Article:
• In pregnant women in labour (P), does use of antispasmodic agents for prevention of delay in labour (I), compared to no intervention (C), improve maternal and perinatal outcomes (O)?


Evidence Summary

Evidence on the use of antispasmodics compared with placebo or no medication for shortening the duration of labour was drawn from a Cochrane systematic review of 21 RCTs (3286 women).(8)

The review included heterogeneous groups of participants, interventions and outcomes. Ten trials included only primigravid women, one only multigravid women, nine included both and one did not specify the gravidity of participants.

One trial included only women with induction of labour, two included both women following induction or in spontaneous labour, 13 trials only included participants in spontaneous labour, and five trials did not specify whether participants were in spontaneous or induced labour.

Antispasmodics with musculotropic effects (drotaverine hydrochloride, rociverine and camylofin dihydrochloride) and those with neurotropic effects (valethamate bromide and hyoscine butyl-bromide) were reported separately. Most of the trials included in the review (14) used antispasmodics followed by a protocol of active management of labour, which included amniotomy, augmentation with oxytocin, or both, and only two trials avoided amniotomy and oxytocin augmentation, while five trials did not mention amniotomy or oxytocin. Antispasmodic drugs were administered intravenously, intramuscularly or per rectum.

All but one of the trials recruited women with low-risk pregnancies.

Evidence related to the duration of labour and the rate of cervical dilatation was extracted from trials that excluded data for women whose final mode of delivery was caesarean section.

The 21 trials were conducted in India (nine trials), Iran (three), Saudi Arabia (two), Turkey (two) and Italy, Nepal, Kenya, Jamaica and the USA (one each).


Antispasmodics versus control: maternal outcomes

  • No trials reported on maternal mortality.
  • Using findings from trials that excluded data for women who had caesarean section when estimating mean duration of labour, there was a significant reduction in the duration of the first stage of labour (MD –59.10 min, 95% CI –95.81 to –22.38; seven trials, 1051 women) but no significant reduction in the length of the second stage of labour (MD 0.51 min, 95% CI –3.04 to 4.06; six trials, 753 women). There was a significant reduction in the total duration of labour for vaginal births in the antispasmodic group (MD –102.60 min, 95% CI –164.12 to –41.08; three trials, 392 women). This reduction was significant overall, and for neurotropic agents (MD –80.78 min, 95% CI –153.81 to –7.75; three trials, 244 women), but did not reach statistical significance for musculotropic agents (MD –138.21 min, 95% CI –291.51 to 15.09; two trials, 148 women).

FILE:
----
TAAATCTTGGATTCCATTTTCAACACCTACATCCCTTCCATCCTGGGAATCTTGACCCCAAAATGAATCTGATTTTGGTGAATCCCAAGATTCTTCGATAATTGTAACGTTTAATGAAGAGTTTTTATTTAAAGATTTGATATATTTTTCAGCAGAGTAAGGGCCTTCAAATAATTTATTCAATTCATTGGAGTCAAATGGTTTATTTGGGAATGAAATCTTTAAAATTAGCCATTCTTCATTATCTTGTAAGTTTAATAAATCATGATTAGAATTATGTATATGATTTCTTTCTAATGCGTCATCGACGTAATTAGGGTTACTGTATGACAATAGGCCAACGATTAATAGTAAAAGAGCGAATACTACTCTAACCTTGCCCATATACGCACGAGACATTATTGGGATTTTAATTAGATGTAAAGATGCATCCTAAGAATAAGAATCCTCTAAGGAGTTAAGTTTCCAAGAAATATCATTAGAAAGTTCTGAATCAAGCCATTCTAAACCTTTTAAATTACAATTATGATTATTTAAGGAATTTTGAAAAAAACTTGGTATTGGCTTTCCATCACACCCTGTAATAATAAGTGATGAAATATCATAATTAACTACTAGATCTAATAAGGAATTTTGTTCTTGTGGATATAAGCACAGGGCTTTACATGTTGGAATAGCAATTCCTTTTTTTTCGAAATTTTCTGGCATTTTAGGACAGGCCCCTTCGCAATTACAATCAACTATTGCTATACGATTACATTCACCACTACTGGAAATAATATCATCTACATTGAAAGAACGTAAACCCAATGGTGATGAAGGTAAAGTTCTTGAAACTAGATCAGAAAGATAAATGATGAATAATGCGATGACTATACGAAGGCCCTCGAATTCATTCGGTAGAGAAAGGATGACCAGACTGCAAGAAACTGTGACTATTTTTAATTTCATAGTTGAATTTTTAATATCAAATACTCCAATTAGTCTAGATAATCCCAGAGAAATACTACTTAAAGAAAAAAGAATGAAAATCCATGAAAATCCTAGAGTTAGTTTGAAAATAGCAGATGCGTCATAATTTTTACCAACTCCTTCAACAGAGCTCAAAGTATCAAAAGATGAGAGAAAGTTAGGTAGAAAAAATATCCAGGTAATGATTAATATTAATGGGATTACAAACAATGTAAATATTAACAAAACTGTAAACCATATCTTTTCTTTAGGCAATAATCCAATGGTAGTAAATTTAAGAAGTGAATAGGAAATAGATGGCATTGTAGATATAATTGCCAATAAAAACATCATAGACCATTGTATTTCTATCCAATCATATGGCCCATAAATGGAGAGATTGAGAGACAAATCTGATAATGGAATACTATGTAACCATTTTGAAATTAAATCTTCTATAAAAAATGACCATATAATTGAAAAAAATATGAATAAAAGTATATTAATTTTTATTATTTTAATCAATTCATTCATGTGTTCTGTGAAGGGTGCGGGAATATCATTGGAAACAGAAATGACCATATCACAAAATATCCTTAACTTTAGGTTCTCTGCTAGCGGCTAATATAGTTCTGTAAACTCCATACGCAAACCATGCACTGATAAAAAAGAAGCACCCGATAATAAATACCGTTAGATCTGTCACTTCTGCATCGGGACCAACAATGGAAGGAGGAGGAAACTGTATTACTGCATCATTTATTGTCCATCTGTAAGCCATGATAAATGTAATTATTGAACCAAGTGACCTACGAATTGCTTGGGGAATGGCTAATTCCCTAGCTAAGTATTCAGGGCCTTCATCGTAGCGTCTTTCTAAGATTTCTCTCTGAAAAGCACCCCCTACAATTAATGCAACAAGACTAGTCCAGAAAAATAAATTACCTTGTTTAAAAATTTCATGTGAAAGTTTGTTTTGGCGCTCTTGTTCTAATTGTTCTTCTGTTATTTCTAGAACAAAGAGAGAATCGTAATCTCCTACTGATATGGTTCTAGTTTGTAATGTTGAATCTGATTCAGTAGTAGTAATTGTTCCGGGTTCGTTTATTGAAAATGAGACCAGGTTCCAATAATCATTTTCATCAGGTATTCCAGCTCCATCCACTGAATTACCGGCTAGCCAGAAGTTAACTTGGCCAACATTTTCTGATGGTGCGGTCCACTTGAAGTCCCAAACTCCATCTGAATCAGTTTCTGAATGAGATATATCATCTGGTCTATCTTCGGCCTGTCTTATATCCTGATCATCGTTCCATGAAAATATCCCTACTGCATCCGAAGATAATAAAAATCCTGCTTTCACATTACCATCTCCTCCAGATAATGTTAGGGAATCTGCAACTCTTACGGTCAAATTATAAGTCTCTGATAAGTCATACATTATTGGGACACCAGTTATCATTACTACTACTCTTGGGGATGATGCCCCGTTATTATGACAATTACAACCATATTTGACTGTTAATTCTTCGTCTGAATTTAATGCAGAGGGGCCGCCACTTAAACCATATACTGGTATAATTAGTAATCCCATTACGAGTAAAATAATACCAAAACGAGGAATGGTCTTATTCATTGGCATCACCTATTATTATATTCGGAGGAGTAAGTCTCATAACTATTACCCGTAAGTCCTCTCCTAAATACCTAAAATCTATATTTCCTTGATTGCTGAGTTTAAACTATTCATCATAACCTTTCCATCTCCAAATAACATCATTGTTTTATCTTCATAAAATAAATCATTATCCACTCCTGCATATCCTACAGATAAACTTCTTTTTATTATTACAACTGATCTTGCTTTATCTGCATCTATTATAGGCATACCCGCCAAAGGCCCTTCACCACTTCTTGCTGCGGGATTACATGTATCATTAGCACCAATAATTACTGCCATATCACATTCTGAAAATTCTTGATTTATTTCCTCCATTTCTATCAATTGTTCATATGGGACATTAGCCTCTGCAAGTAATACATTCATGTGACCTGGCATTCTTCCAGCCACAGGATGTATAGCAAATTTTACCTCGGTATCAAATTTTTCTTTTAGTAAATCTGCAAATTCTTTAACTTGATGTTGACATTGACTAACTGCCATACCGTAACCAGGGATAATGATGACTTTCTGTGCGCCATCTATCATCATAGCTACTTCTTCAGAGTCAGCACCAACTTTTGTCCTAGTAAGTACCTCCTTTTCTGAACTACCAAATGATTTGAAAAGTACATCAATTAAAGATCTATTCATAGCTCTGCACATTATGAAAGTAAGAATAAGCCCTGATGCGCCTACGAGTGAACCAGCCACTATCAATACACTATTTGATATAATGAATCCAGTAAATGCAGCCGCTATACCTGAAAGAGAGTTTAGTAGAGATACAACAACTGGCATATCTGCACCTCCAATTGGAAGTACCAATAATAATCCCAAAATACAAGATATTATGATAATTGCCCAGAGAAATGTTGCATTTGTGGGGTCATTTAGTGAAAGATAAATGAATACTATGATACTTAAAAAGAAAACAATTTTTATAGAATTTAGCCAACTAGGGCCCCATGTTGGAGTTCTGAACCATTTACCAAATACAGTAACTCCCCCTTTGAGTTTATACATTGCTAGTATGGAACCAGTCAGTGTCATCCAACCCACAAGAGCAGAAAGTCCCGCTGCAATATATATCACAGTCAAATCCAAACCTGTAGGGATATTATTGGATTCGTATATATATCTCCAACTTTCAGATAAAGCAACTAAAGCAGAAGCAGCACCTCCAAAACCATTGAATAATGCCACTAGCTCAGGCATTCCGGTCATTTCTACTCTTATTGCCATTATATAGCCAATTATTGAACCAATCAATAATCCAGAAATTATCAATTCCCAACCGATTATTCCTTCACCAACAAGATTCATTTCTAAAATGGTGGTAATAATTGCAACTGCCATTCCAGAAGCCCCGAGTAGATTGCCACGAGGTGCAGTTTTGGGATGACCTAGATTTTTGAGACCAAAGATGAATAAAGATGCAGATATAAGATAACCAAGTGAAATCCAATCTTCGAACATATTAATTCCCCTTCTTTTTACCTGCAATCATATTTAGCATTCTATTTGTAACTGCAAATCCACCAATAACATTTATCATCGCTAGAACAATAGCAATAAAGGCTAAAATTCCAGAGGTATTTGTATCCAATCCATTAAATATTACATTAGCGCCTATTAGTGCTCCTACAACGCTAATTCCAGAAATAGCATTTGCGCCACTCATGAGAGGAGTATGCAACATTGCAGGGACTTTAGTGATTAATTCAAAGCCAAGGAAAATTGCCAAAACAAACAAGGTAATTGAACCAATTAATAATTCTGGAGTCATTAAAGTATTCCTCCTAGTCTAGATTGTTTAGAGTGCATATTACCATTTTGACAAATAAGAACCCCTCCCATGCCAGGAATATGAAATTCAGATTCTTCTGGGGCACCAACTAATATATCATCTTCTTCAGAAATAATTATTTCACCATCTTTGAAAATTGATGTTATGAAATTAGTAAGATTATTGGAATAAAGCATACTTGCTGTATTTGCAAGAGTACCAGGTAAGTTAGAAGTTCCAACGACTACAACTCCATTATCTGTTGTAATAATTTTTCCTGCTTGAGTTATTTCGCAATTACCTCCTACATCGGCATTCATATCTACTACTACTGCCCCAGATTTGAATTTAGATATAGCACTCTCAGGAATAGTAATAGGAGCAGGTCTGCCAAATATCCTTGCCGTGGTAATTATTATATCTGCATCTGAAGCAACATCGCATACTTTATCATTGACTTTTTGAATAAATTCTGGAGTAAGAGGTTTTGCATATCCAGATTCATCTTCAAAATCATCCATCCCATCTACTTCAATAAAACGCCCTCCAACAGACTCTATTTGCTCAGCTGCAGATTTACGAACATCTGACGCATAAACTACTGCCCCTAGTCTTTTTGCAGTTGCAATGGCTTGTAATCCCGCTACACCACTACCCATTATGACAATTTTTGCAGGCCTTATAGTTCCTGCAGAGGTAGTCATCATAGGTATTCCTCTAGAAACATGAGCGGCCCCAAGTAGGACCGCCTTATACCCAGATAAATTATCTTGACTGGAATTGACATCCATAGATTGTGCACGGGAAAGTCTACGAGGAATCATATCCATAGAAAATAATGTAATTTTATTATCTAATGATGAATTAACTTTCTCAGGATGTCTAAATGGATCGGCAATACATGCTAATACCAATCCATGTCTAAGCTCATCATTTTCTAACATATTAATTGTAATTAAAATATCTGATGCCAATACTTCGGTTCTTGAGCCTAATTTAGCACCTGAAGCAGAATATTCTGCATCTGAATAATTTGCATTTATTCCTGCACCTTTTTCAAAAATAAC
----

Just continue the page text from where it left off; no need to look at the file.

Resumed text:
• The rate of cervical dilatation for vaginal births was significantly faster with antispasmodics compared with control (MD 0.67 cm/hr, 95% CI 0.39 to 0.95; four trials, 553 women).
  • The rate of caesarean section or instrumental vaginal birth was not reported in the review. However, no significant difference was observed in the rate of normal vertex deliveries between antispasmodics and control (RR 1.02, 95% CI 1.00 to 1.05; 16 trials, 2319 women).
  •  With respect to adverse events, no significant differences were observed in the incidence of cervical laceration between antispasmodics and control (RR 0.79, 95% CI 0.20 to 3.12), although few trials addressed this outcome and the number of events was small.
  • Overall, there was no difference observed in the incidence of PPH (blood loss > 500 ml) (RR 2.46 95% CI 0.20 to 30.17), but one trial (100 women) showed a marginal increase in PPH risk for drotaverine hydrochloride, a musculotropic agent (RR 9.00, 95% CI 1.18 to 68.42). There was no significant difference in PPH observed between neurotropic agents and the control group (RR 0.75, 95% CI 0.13 to 4.26; one trial).
  • The incidence of maternal tachycardia was significantly higher for antispasmodic agents compared with control (RR 4.54, 95% CI 2.53 to 8.16). This effect was significantly different for neurotropic agents whereas it was similar between comparison groups for musculotropic agents. Similar effects were observed for mouth dryness and flushing of the face.